- Lots of young and foolish scholars are now blogging.
- What is blogging, you ask? I'll define it, poorly.
- Examples of bloggers behaving badly and thus damaging their nascent careers.
- Careless confusion of blogs with social networking sites.
- Dark hints of how even those not behaving badly are in danger.
- Warnings of caution for those using these new-fangled computing devices, with implication that all writing should be in Latin and on vellum.
As regular Wordhoarders know, I've been plagued by five courses this semester (three of which are composition, oh joy!) and a dying office computer. I've had to farm out my regular feature, the Morning Medieval Miscellany, and have had precious little in the way of original-content posts. Even my video posts of "Learn Old English with the Wordhoard" had to stop because my daughter complained I was keeping her up at night.
I knew blogging was going to slow this semester, but I didn't realize it would come to a crawl. One other thing I had not realized, though, was how I have come to rely on blogging to help me with my other writing.
I've made zero progress on my monograph-in-progress, Medieval America. By zero, I mean I haven't written a single word on it -- it still exists on paper as just a half chapter, with the rest of the book alive in my mind but still unconceived on paper. No doubt the slowness of my work computer and my teaching schedule have contributed to this, but so also has the lack of blogging.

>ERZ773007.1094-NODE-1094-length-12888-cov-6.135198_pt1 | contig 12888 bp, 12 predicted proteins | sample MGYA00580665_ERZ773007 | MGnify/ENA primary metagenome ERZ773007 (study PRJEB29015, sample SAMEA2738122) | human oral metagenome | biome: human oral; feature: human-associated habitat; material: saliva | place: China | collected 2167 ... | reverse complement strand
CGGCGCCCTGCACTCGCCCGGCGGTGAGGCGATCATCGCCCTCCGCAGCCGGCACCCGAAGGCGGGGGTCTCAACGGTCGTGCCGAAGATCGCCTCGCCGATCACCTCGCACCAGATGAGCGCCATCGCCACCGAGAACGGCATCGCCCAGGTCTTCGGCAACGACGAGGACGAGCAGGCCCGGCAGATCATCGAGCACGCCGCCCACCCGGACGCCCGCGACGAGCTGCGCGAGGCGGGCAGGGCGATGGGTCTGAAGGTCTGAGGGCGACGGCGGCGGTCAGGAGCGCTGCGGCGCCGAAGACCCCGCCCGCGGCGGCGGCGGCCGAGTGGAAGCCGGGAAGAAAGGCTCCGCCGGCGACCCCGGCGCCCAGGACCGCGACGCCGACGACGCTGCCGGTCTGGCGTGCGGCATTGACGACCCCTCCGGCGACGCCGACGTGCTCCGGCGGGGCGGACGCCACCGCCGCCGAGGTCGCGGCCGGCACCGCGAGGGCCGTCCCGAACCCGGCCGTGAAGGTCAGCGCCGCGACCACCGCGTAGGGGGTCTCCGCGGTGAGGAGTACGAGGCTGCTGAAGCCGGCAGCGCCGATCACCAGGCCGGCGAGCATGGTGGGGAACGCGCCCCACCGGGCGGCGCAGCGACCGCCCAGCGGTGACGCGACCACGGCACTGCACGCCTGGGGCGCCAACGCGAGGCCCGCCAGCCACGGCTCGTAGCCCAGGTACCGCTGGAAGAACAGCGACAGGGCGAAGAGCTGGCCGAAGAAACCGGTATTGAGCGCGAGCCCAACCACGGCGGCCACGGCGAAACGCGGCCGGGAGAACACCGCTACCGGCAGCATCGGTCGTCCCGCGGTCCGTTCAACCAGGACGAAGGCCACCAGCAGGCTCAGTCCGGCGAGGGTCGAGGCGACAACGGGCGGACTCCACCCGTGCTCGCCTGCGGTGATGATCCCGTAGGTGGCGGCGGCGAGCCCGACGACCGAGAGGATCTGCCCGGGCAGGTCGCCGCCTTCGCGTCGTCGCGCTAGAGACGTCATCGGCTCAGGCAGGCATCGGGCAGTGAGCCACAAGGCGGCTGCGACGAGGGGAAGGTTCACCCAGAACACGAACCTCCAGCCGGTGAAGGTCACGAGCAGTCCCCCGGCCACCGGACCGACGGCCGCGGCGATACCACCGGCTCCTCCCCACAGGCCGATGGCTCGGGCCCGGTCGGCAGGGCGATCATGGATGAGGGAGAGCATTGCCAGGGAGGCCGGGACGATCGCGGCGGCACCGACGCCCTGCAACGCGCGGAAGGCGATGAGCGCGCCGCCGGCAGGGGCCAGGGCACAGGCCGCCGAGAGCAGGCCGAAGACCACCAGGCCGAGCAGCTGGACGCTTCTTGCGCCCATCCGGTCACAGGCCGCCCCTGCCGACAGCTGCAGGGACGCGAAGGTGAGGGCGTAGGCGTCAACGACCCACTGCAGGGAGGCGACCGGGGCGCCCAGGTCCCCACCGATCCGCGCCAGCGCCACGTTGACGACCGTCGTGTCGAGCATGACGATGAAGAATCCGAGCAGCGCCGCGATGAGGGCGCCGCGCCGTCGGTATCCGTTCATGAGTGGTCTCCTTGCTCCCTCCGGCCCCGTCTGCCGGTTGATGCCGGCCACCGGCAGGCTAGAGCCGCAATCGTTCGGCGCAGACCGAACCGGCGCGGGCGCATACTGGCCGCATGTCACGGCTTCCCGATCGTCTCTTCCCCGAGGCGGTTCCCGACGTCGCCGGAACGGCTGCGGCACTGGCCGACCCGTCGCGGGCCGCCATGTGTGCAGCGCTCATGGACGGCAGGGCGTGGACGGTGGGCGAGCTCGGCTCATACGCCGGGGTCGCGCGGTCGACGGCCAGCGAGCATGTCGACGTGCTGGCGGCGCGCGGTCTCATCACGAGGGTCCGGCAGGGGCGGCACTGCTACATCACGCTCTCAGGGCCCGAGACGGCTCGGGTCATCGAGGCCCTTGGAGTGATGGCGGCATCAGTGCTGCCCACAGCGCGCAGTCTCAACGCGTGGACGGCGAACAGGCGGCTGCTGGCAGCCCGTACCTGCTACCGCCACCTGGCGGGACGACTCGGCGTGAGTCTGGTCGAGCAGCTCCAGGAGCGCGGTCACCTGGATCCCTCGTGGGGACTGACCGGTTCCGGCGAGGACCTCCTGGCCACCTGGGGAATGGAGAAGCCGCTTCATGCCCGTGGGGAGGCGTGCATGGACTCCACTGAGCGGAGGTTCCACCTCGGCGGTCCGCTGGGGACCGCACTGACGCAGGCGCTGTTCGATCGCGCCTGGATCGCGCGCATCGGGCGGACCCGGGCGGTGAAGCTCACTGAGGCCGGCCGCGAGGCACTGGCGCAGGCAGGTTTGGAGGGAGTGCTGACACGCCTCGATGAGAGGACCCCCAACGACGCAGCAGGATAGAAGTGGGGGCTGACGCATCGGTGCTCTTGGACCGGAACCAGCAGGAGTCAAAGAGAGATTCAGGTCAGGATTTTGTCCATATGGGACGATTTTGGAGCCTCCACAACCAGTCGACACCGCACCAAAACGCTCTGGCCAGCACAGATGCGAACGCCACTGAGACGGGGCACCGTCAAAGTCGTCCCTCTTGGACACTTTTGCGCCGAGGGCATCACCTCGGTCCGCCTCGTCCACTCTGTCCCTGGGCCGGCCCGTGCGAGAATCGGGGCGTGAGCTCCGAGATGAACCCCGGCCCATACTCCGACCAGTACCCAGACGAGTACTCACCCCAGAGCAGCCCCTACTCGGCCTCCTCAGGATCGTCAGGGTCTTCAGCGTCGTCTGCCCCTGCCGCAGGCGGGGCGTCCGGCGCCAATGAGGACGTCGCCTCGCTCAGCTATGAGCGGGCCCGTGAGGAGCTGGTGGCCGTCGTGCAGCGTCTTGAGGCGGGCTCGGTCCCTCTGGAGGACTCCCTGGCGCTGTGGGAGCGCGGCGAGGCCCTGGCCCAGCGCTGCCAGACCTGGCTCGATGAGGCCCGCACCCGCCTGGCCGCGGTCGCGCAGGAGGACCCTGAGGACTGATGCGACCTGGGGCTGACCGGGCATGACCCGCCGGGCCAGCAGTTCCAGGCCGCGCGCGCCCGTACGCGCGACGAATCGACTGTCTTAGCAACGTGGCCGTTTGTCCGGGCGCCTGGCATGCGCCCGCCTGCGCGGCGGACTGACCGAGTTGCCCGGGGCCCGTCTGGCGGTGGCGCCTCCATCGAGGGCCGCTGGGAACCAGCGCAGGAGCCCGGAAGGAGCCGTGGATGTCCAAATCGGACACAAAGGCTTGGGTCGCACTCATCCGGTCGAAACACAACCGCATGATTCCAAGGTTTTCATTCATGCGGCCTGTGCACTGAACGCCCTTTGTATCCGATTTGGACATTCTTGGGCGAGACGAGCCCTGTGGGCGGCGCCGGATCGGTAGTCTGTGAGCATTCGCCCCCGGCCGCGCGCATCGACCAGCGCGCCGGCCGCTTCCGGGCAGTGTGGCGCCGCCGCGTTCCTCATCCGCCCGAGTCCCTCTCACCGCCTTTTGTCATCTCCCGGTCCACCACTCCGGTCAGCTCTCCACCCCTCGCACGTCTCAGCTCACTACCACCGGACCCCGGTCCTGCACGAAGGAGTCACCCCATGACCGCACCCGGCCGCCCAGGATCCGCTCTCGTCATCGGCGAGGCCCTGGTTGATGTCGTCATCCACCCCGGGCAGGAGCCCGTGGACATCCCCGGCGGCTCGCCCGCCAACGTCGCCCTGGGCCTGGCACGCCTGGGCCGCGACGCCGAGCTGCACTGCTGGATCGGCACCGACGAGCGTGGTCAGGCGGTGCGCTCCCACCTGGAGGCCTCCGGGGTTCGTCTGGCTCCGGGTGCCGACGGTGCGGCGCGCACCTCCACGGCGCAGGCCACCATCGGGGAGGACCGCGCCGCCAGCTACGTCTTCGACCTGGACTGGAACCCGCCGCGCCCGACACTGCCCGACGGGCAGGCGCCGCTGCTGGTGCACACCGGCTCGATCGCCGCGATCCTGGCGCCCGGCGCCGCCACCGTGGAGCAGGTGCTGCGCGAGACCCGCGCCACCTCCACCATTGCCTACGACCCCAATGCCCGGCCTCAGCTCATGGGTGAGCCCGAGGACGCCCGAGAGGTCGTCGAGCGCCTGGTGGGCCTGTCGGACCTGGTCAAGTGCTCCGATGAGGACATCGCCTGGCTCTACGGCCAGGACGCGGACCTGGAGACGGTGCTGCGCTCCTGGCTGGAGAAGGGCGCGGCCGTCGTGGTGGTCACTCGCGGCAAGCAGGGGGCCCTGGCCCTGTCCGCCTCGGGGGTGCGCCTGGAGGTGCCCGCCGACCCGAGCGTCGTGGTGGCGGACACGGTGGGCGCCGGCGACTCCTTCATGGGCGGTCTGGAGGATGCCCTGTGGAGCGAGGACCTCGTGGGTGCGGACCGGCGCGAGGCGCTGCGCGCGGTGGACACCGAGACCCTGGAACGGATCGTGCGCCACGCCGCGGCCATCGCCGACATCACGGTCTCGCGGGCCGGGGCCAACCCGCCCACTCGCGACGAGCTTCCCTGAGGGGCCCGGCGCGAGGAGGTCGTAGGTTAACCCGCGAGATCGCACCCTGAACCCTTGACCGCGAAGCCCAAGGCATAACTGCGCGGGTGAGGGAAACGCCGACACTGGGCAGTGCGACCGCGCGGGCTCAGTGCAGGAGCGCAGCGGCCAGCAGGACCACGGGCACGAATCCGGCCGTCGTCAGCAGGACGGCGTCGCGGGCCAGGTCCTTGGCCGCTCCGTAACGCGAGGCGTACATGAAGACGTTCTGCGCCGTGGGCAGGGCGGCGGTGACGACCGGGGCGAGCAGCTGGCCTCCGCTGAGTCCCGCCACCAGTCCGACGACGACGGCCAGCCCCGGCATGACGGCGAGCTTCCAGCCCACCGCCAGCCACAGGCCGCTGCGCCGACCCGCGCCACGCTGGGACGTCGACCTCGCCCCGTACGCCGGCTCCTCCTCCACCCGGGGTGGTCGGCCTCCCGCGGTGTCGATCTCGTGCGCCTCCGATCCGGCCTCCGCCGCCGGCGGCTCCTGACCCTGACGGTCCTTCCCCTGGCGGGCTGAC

Blogging in the morning had become for me a type of throat-clearing exercise. Write a few paragraphs of off-the-cuff "hey, medieval stuff!" prose, and I was ready to conquer things with footnotes and scholarly tidbits. So many people have depicted blogging as a distraction from doing "real" scholarly writing, but the absence of blogging this semester has taught me that it's a little bit like doing scales before practicing a musical instrument -- it gets the synapses firing and limbers the fingers for a dance along the keyboard.
Not blogging has made scholarly writing like starting a 5K run from sitting in an easy chair. Sure, it can be done, but wouldn't stretching a five minute walk make that run easier and more pleasant?
So here's praise to blogging as mental exercise! I miss you, regular blogging, and will return to you when my schedule and technological situation allow!